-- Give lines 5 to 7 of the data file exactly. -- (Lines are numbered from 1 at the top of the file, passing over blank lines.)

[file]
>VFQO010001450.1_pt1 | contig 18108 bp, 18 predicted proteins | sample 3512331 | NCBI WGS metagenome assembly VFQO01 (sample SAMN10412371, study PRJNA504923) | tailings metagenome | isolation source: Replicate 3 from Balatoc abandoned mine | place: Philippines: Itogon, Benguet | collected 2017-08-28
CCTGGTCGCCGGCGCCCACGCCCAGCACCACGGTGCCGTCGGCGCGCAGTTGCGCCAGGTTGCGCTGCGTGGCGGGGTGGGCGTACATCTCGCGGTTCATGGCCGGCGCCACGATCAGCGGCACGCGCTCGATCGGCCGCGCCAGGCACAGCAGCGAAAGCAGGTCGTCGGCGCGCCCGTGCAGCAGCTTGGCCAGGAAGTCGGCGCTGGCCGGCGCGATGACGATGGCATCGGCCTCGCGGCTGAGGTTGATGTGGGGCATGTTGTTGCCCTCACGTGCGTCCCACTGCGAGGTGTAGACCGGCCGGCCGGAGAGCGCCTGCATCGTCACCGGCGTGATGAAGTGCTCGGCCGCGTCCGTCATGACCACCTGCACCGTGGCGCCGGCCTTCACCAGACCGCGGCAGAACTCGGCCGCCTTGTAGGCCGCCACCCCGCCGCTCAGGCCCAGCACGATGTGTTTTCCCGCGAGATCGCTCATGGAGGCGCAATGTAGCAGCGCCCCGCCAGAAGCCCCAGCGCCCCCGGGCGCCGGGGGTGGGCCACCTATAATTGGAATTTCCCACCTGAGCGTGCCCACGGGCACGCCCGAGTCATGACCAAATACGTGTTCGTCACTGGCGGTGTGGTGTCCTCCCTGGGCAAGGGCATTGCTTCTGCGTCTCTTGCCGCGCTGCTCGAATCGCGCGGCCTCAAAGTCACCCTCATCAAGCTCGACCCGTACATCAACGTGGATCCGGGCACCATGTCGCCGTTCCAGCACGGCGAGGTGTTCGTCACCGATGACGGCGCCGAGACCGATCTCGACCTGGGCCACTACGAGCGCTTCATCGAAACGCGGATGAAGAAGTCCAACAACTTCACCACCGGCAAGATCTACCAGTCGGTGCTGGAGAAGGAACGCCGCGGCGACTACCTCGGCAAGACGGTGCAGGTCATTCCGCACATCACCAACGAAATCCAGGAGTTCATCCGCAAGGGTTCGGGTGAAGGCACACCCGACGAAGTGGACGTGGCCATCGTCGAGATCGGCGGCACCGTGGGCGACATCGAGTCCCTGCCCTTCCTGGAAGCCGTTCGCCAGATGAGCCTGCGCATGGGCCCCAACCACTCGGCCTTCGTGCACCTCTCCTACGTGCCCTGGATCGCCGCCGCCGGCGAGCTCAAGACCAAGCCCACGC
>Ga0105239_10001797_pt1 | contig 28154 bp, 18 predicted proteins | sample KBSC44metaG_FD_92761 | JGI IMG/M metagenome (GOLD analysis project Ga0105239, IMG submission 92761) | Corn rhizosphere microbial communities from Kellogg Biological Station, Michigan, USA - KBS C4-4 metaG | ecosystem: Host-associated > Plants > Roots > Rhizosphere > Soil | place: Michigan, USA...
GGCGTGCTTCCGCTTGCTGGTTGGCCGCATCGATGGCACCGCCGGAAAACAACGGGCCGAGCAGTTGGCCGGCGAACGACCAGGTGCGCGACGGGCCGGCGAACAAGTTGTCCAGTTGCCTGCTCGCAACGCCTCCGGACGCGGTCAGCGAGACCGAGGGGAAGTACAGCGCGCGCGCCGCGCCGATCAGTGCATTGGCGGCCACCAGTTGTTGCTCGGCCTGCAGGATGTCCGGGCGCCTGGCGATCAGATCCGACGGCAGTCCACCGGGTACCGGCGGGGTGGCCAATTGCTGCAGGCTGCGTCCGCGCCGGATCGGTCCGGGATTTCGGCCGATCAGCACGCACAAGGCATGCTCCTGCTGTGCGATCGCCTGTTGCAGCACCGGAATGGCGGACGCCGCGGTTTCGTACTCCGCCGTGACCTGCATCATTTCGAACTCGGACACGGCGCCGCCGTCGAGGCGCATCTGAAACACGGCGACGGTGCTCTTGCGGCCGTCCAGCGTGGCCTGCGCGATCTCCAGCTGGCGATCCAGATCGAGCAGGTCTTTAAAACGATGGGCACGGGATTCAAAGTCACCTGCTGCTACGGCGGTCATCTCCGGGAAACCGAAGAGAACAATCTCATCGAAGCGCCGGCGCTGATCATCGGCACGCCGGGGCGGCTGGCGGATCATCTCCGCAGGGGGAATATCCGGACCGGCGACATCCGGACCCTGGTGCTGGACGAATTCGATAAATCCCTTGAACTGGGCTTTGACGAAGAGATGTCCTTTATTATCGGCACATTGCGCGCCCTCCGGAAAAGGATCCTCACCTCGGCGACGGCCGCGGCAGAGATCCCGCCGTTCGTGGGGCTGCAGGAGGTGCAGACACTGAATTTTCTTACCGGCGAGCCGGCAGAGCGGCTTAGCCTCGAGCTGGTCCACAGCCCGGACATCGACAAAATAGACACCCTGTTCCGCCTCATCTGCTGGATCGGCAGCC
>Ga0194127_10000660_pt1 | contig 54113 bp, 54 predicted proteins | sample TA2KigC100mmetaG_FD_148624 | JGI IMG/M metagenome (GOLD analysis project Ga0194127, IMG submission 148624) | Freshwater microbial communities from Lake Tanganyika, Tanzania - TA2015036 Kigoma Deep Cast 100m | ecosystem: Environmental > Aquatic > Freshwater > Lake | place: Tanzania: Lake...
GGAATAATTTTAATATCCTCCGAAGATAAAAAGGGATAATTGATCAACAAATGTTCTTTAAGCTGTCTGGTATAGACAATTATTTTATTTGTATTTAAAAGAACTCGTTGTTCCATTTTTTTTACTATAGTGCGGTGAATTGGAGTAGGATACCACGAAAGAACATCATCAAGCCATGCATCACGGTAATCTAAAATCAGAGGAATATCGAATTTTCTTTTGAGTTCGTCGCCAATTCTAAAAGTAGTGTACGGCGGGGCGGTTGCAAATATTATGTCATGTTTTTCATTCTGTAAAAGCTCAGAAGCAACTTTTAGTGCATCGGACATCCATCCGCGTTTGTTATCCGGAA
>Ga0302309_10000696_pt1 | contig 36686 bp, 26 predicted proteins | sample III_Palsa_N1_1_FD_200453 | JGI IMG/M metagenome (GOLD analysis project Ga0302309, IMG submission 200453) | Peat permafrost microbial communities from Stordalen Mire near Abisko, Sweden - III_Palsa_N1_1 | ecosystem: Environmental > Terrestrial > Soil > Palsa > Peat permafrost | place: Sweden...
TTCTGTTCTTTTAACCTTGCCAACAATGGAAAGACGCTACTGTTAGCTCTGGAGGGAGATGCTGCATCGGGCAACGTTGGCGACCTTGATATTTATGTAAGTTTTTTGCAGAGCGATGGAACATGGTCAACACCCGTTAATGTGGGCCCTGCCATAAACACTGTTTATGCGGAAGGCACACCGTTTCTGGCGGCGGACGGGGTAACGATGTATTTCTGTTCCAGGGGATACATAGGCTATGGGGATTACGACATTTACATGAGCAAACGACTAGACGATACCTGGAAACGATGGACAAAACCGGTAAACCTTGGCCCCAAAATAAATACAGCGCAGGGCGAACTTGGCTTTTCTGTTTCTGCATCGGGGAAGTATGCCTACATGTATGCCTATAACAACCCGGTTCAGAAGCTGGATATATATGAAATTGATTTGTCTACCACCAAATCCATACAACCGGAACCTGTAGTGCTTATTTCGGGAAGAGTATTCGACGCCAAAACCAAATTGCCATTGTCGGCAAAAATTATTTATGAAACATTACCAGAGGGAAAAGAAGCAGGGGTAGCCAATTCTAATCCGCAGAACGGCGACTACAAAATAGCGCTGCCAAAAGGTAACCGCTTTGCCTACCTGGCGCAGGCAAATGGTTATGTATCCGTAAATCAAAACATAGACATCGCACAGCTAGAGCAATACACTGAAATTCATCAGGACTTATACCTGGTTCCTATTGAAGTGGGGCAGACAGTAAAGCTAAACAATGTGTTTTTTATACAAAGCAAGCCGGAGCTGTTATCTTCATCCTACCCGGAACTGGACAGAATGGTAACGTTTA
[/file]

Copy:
>Ga0194127_10000660_pt1 | contig 54113 bp, 54 predicted proteins | sample TA2KigC100mmetaG_FD_148624 | JGI IMG/M metagenome (GOLD analysis project Ga0194127, IMG submission 148624) | Freshwater microbial communities from Lake Tanganyika, Tanzania - TA2015036 Kigoma Deep Cast 100m | ecosystem: Environmental > Aquatic > Freshwater > Lake | place: Tanzania: Lake...
GGAATAATTTTAATATCCTCCGAAGATAAAAAGGGATAATTGATCAACAAATGTTCTTTAAGCTGTCTGGTATAGACAATTATTTTATTTGTATTTAAAAGAACTCGTTGTTCCATTTTTTTTACTATAGTGCGGTGAATTGGAGTAGGATACCACGAAAGAACATCATCAAGCCATGCATCACGGTAATCTAAAATCAGAGGAATATCGAATTTTCTTTTGAGTTCGTCGCCAATTCTAAAAGTAGTGTACGGCGGGGCGGTTGCAAATATTATGTCATGTTTTTCATTCTGTAAAAGCTCAGAAGCAACTTTTAGTGCATCGGACATCCATCCGCGTTTGTTATCCGGAA
>Ga0302309_10000696_pt1 | contig 36686 bp, 26 predicted proteins | sample III_Palsa_N1_1_FD_200453 | JGI IMG/M metagenome (GOLD analysis project Ga0302309, IMG submission 200453) | Peat permafrost microbial communities from Stordalen Mire near Abisko, Sweden - III_Palsa_N1_1 | ecosystem: Environmental > Terrestrial > Soil > Palsa > Peat permafrost | place: Sweden...